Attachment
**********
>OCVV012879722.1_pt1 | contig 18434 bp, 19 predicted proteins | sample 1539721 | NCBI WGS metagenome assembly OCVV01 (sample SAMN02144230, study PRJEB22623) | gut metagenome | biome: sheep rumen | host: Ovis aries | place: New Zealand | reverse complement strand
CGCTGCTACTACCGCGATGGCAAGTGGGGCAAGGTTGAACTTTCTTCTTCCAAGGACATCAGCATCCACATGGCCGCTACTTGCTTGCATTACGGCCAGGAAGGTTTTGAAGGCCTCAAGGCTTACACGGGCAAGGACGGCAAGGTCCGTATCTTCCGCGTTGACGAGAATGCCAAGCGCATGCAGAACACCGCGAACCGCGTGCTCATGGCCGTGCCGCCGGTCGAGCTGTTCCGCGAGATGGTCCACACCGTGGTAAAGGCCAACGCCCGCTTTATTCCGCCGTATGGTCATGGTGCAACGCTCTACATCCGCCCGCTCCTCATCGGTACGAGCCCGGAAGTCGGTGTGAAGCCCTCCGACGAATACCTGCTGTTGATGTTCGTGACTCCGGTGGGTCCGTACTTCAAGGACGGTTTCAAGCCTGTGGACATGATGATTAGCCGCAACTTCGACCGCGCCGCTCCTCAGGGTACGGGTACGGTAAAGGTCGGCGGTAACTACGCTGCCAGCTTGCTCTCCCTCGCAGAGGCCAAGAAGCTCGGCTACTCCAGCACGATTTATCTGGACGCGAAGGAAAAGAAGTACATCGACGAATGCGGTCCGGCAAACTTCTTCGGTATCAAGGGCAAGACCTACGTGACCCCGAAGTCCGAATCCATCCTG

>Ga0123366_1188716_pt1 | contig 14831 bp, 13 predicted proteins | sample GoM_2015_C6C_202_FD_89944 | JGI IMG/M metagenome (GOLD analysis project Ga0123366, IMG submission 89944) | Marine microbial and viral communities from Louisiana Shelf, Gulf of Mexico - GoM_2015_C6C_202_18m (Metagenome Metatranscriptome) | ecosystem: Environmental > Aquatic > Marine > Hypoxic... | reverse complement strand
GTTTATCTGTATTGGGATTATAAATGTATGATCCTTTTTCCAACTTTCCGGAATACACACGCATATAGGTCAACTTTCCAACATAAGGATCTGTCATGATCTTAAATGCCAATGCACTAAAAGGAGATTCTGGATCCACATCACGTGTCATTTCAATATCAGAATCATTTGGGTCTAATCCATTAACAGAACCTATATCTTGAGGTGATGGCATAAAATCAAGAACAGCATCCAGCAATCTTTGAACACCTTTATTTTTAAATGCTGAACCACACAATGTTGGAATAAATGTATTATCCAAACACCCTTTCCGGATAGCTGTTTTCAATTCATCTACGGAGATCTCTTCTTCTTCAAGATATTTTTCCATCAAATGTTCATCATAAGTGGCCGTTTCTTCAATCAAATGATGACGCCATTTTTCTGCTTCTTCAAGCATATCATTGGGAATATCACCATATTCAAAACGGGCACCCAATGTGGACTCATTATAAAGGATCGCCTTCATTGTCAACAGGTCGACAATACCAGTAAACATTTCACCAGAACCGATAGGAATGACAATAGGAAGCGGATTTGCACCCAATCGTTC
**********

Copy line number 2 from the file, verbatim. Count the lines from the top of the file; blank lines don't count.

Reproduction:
CGCTGCTACTACCGCGATGGCAAGTGGGGCAAGGTTGAACTTTCTTCTTCCAAGGACATCAGCATCCACATGGCCGCTACTTGCTTGCATTACGGCCAGGAAGGTTTTGAAGGCCTCAAGGCTTACACGGGCAAGGACGGCAAGGTCCGTATCTTCCGCGTTGACGAGAATGCCAAGCGCATGCAGAACACCGCGAACCGCGTGCTCATGGCCGTGCCGCCGGTCGAGCTGTTCCGCGAGATGGTCCACACCGTGGTAAAGGCCAACGCCCGCTTTATTCCGCCGTATGGTCATGGTGCAACGCTCTACATCCGCCCGCTCCTCATCGGTACGAGCCCGGAAGTCGGTGTGAAGCCCTCCGACGAATACCTGCTGTTGATGTTCGTGACTCCGGTGGGTCCGTACTTCAAGGACGGTTTCAAGCCTGTGGACATGATGATTAGCCGCAACTTCGACCGCGCCGCTCCTCAGGGTACGGGTACGGTAAAGGTCGGCGGTAACTACGCTGCCAGCTTGCTCTCCCTCGCAGAGGCCAAGAAGCTCGGCTACTCCAGCACGATTTATCTGGACGCGAAGGAAAAGAAGTACATCGACGAATGCGGTCCGGCAAACTTCTTCGGTATCAAGGGCAAGACCTACGTGACCCCGAAGTCCGAATCCATCCTG